Abstract: This paper utilizes a unique county-level dataset to examine technical efficiency and technology gap in China’s agriculture. We classify the counties into four regions with distinctive levels of economic development, and hence production technologies. A meta-frontier analysis is applied to the counties. We find that although the eastern counties have the highest efficiency scores with respect to the regional frontier but the northeastern region leads in terms of agricultural production technology nationwide. Meanwhile, the mean efficiency of the northeastern counties is particularly low, suggesting technology and knowledge diffusion within region might help to improve production efficiency and thus output.
    Keywords: China’s grain production; County-level; Metafrontier; Stochastic production frontier; Technical efficiency
    JEL: D24 N55 O13
    Date: 2008–09
  6. By: Antonio Saravia (American University of Sharjah, United Arab Emirates)
    Abstract: The second half of the twentieth century witnessed a dramatic transformation of the Chilean agricultural sector. From accounting for only five percent of the value of Chile’s total exports in the late 1960s, agricultural exports grew to account for more than 30 percent of this value in the mid 1990s. Using a modified neoclassical growth formulation, we show that the transformation of the Chilean agricultural sector can be associated with institutional changes or modifications to the sector’s basic functioning structure. In particular, our historical review shows that changes in the definition of property rights over land, caused by the Chilean agrarian reform first and the general economic reform later, seem to have greatly caused the changes in the sector’s levels of investment and production.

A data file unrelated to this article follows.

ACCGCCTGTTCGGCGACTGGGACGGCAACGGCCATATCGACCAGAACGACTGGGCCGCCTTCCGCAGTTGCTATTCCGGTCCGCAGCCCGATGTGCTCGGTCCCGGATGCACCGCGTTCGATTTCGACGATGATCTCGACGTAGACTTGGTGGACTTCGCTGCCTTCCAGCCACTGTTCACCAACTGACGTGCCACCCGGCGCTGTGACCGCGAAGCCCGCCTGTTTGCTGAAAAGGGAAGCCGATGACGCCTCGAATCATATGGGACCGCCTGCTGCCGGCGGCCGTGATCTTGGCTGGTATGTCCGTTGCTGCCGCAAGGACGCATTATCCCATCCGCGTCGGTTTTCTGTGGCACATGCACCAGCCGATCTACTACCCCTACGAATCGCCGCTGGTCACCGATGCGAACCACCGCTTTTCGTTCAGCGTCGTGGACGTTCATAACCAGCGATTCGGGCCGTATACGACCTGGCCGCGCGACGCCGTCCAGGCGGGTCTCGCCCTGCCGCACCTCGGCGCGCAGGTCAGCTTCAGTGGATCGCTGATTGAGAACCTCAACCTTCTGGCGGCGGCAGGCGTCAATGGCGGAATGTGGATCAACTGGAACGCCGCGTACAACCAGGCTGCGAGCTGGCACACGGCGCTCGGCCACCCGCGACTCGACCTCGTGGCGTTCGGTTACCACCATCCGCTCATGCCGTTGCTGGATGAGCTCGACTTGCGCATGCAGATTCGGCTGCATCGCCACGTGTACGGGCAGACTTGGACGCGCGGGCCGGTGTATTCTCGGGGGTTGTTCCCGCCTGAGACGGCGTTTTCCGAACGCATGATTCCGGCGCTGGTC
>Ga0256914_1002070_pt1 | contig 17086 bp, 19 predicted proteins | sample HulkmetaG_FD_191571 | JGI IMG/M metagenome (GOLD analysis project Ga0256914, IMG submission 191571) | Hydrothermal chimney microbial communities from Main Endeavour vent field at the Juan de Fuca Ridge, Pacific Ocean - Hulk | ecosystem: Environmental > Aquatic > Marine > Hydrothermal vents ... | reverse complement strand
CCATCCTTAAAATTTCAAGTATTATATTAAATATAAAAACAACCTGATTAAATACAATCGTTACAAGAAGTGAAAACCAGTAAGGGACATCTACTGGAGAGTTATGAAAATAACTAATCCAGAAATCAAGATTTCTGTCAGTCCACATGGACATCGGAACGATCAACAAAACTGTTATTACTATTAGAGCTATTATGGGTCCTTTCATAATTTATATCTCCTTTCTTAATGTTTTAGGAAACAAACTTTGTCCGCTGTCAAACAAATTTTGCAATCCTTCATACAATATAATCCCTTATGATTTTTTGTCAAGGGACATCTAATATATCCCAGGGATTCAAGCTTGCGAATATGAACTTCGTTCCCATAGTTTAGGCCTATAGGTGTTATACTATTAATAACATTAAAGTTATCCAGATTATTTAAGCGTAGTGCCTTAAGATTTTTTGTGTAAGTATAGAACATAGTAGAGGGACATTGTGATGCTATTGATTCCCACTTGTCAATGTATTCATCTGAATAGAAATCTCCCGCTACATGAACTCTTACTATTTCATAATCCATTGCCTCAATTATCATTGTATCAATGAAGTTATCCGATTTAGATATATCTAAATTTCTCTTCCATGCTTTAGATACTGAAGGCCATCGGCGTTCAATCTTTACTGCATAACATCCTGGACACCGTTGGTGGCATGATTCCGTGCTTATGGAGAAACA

Keywords: Institutional Economics, Property Rights, Land Tenure, Agricultural Economics, Chile
    JEL: N56 O13 Q11 Q15
    Date: 2008–10
  7. By: Kym Anderson; James Giesecke; Ernesto Valenzuela
    Abstract: For decades rural Australia has been discriminated against by industrial policies at home and agricultural protectionism abroad. While agricultural export taxation in poor countries had the opposite impact, recent reforms there mean that that offsetting effect on Australia has diminished. There has also been some re-instrumentation of rich-country farm policies away from trade measures. This paper draws on new evidence to examine whether Australian farmers and rural regions are still adversely affected by farm price-distortive policies abroad, using a global and a national economy-wide model. The results vindicate the continuing push by Australia's rural communities for multilateral agricultural trade liberalization.